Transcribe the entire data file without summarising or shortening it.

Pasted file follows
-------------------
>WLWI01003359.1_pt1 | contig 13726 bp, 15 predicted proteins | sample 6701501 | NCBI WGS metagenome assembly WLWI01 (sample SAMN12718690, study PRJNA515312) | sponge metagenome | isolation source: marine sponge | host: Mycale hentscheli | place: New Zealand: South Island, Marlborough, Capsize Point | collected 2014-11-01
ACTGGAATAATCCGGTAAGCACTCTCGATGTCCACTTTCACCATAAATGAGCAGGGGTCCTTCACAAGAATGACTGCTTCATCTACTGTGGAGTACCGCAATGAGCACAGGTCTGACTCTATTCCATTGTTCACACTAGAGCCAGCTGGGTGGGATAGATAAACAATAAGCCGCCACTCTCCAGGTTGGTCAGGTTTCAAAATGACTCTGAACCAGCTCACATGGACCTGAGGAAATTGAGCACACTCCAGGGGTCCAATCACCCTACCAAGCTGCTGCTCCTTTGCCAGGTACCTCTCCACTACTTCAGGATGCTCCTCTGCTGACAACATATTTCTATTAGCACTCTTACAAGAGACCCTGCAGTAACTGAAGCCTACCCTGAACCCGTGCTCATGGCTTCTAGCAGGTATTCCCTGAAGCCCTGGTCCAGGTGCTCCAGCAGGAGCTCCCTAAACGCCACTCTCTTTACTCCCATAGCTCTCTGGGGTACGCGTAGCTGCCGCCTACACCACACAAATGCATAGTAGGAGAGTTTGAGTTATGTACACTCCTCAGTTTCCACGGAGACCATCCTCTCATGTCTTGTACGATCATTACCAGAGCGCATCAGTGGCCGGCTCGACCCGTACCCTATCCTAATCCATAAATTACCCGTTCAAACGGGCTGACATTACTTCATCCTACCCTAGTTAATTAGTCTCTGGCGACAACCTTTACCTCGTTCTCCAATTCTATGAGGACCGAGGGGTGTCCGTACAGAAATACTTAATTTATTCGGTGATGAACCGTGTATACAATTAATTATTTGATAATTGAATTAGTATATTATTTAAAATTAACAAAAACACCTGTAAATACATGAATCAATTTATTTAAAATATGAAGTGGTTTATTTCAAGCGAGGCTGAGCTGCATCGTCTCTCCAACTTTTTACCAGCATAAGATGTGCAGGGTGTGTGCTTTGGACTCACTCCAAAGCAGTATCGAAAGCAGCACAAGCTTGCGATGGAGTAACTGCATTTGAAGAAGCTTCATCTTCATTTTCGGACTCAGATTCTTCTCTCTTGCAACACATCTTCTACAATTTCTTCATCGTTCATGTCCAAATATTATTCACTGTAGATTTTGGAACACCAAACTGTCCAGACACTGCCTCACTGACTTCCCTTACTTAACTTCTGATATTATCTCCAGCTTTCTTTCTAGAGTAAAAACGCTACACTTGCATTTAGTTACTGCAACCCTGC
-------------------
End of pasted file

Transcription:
>WLWI01003359.1_pt1 | contig 13726 bp, 15 predicted proteins | sample 6701501 | NCBI WGS metagenome assembly WLWI01 (sample SAMN12718690, study PRJNA515312) | sponge metagenome | isolation source: marine sponge | host: Mycale hentscheli | place: New Zealand: South Island, Marlborough, Capsize Point | collected 2014-11-01
ACTGGAATAATCCGGTAAGCACTCTCGATGTCCACTTTCACCATAAATGAGCAGGGGTCCTTCACAAGAATGACTGCTTCATCTACTGTGGAGTACCGCAATGAGCACAGGTCTGACTCTATTCCATTGTTCACACTAGAGCCAGCTGGGTGGGATAGATAAACAATAAGCCGCCACTCTCCAGGTTGGTCAGGTTTCAAAATGACTCTGAACCAGCTCACATGGACCTGAGGAAATTGAGCACACTCCAGGGGTCCAATCACCCTACCAAGCTGCTGCTCCTTTGCCAGGTACCTCTCCACTACTTCAGGATGCTCCTCTGCTGACAACATATTTCTATTAGCACTCTTACAAGAGACCCTGCAGTAACTGAAGCCTACCCTGAACCCGTGCTCATGGCTTCTAGCAGGTATTCCCTGAAGCCCTGGTCCAGGTGCTCCAGCAGGAGCTCCCTAAACGCCACTCTCTTTACTCCCATAGCTCTCTGGGGTACGCGTAGCTGCCGCCTACACCACACAAATGCATAGTAGGAGAGTTTGAGTTATGTACACTCCTCAGTTTCCACGGAGACCATCCTCTCATGTCTTGTACGATCATTACCAGAGCGCATCAGTGGCCGGCTCGACCCGTACCCTATCCTAATCCATAAATTACCCGTTCAAACGGGCTGACATTACTTCATCCTACCCTAGTTAATTAGTCTCTGGCGACAACCTTTACCTCGTTCTCCAATTCTATGAGGACCGAGGGGTGTCCGTACAGAAATACTTAATTTATTCGGTGATGAACCGTGTATACAATTAATTATTTGATAATTGAATTAGTATATTATTTAAAATTAACAAAAACACCTGTAAATACATGAATCAATTTATTTAAAATATGAAGTGGTTTATTTCAAGCGAGGCTGAGCTGCATCGTCTCTCCAACTTTTTACCAGCATAAGATGTGCAGGGTGTGTGCTTTGGACTCACTCCAAAGCAGTATCGAAAGCAGCACAAGCTTGCGATGGAGTAACTGCATTTGAAGAAGCTTCATCTTCATTTTCGGACTCAGATTCTTCTCTCTTGCAACACATCTTCTACAATTTCTTCATCGTTCATGTCCAAATATTATTCACTGTAGATTTTGGAACACCAAACTGTCCAGACACTGCCTCACTGACTTCCCTTACTTAACTTCTGATATTATCTCCAGCTTTCTTTCTAGAGTAAAAACGCTACACTTGCATTTAGTTACTGCAACCCTGC